Johannesburg - South African Reserve Bank Governor Gill Marcus said monetary policy remains accommodative even after borrowing costs were increased for the first time in more than five years.
The bank will “continue to focus on its core mandate of price stability, but with due regard to the impact of its actions on economic activity,” Marcus said in a speech at the Central University of Technology, according to a copy posted on bank’s website today.
Policy makers increased the repurchase rate by half a percentage point to 5.5 percent on January 29, concerned that the rand’s 8.5 percent slump against the dollar in the past six months will push inflation above the bank’s 3 percent to 6 percent target.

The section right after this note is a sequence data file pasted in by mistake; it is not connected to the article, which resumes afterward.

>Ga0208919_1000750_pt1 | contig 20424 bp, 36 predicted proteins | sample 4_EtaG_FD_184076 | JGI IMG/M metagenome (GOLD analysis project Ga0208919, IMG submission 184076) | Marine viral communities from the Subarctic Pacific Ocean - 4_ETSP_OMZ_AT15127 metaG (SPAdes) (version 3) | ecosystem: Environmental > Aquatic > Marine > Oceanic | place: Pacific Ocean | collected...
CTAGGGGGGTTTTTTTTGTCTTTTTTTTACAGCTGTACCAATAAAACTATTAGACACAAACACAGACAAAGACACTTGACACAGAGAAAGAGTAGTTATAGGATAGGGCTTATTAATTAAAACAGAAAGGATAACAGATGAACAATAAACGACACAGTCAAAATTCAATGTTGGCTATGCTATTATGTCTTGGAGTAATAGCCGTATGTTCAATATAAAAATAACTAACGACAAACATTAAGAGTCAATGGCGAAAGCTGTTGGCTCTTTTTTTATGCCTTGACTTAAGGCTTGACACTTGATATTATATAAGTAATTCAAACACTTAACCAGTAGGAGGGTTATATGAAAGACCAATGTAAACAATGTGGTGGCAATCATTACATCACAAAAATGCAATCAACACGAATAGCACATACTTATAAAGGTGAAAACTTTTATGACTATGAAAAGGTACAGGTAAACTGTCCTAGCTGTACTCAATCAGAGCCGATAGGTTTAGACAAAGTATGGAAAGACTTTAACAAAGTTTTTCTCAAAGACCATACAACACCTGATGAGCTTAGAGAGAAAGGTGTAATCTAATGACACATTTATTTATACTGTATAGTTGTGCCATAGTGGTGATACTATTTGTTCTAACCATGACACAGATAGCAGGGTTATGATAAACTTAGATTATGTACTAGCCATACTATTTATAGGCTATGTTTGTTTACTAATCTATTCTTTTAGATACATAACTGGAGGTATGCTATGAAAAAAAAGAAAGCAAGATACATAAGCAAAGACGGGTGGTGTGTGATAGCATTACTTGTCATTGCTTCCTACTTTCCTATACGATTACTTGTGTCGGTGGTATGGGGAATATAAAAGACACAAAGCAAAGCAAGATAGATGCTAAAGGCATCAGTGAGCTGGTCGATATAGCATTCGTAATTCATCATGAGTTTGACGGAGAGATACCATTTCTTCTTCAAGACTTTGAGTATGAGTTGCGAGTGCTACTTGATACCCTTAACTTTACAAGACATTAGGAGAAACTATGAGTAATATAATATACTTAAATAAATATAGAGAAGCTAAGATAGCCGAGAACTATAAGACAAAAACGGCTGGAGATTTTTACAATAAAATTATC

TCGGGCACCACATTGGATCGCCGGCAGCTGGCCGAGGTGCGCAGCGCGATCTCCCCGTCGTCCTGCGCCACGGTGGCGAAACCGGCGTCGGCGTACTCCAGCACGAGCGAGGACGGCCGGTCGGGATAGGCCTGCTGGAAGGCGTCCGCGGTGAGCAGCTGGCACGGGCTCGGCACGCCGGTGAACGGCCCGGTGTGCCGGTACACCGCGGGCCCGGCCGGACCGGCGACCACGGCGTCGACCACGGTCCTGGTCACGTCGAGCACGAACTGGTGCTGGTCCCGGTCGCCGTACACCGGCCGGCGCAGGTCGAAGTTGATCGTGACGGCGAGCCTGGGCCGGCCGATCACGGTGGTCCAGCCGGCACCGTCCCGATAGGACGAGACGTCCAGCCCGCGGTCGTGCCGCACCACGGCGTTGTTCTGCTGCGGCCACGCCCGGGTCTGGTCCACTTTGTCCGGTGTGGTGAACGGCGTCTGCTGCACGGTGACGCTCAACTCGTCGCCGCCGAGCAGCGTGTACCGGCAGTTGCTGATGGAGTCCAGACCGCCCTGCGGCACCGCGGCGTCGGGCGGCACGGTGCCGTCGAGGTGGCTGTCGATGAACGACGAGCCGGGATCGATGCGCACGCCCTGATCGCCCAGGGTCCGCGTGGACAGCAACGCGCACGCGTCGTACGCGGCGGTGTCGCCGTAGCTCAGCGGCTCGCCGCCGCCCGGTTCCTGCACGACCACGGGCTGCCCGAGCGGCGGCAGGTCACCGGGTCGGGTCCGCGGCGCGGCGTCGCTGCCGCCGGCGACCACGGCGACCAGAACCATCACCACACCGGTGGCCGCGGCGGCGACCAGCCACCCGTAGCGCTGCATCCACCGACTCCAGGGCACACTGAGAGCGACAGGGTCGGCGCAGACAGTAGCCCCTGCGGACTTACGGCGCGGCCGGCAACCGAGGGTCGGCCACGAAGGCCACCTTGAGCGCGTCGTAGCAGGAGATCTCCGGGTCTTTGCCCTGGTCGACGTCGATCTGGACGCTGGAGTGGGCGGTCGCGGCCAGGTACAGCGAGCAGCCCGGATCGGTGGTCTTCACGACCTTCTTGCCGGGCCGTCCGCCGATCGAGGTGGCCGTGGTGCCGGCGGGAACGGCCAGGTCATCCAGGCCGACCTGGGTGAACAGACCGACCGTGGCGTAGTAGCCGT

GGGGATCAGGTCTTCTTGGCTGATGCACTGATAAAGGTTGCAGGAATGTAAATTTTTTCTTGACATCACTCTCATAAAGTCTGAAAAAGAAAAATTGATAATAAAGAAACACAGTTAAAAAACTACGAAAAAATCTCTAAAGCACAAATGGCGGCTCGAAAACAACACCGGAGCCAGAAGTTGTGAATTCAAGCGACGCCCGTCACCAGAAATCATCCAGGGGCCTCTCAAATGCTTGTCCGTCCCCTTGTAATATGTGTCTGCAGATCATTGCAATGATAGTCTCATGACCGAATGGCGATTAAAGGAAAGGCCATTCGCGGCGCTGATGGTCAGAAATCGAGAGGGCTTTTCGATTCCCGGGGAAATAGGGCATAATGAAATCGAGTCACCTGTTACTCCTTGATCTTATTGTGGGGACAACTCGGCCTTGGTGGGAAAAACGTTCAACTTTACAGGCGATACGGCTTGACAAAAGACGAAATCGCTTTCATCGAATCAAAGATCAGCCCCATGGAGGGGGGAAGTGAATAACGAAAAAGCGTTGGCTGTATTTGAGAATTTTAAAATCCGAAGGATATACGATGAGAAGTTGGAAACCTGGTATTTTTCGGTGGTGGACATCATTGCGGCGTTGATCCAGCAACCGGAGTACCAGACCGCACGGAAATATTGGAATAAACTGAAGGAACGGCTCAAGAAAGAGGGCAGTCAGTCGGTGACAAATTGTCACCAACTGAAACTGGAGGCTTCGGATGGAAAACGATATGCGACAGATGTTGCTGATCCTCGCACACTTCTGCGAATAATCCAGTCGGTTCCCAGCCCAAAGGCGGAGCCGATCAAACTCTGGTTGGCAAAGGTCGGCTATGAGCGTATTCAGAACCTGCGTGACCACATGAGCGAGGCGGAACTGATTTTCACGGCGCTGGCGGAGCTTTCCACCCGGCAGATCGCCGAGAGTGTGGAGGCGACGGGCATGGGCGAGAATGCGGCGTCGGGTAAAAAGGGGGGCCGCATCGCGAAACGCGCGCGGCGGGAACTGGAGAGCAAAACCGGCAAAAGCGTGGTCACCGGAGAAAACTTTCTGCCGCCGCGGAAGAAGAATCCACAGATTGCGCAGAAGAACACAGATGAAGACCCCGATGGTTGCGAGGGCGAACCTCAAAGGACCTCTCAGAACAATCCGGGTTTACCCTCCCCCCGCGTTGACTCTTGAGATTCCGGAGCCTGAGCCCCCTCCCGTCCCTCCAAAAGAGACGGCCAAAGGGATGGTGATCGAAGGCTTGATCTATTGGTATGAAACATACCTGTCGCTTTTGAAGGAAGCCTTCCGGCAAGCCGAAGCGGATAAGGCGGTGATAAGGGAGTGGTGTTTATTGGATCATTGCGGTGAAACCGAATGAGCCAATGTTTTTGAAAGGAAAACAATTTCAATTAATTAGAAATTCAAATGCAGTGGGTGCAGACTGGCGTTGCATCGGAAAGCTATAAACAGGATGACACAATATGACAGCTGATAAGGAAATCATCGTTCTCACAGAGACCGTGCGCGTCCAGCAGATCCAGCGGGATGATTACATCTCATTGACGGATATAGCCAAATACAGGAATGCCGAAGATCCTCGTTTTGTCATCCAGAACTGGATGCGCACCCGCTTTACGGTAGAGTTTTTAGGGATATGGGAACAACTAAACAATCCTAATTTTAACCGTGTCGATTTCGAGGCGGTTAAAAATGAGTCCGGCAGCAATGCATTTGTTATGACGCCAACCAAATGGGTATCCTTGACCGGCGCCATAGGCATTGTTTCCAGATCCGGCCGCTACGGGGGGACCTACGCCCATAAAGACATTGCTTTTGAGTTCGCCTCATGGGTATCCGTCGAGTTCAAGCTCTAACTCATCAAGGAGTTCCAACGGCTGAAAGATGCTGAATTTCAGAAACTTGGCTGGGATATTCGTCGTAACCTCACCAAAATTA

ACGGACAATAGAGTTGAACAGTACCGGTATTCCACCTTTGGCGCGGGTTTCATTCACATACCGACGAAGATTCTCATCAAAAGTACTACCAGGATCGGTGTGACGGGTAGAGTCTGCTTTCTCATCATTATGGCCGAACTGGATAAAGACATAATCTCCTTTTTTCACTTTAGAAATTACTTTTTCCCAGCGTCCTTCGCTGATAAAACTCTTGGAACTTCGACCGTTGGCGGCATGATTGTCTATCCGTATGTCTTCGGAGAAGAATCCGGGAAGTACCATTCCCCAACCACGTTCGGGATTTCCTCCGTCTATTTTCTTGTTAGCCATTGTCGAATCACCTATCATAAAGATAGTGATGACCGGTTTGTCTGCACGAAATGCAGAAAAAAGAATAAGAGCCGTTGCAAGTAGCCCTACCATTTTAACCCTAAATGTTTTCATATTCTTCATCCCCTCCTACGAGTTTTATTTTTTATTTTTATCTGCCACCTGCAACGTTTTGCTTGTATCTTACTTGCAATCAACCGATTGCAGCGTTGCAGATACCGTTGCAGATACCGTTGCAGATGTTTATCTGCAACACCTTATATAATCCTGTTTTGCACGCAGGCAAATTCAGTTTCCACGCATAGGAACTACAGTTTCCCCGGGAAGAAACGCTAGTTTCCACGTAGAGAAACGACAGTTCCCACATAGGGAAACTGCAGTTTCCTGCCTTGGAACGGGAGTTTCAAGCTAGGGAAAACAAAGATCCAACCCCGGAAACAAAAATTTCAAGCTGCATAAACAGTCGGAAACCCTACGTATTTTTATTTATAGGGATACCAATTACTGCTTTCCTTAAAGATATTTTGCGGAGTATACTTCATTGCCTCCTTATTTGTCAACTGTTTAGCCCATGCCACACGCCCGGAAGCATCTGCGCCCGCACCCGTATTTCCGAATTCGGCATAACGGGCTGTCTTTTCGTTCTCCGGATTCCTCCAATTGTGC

Since then, the currency of Africa’s biggest economy has gained 3.9 percent versus the dollar, easing pressure on the bank to raise borrowing costs on March 27, after its next meeting.
“The present environment presents a dilemma of slowing growth on the one hand, but rising inflation on the other,” Marcus said.
“Given the fragile growth environment, the Reserve Bank has been more tolerant of inflation at the upper end of the target range for some time.”
While economic growth will probably recover to 2.8 percent this year from 1.9 percent in 2013, that’s still too low to make a dent into the nation’s 24 percent jobless rate, Marcus said. - Bloomberg News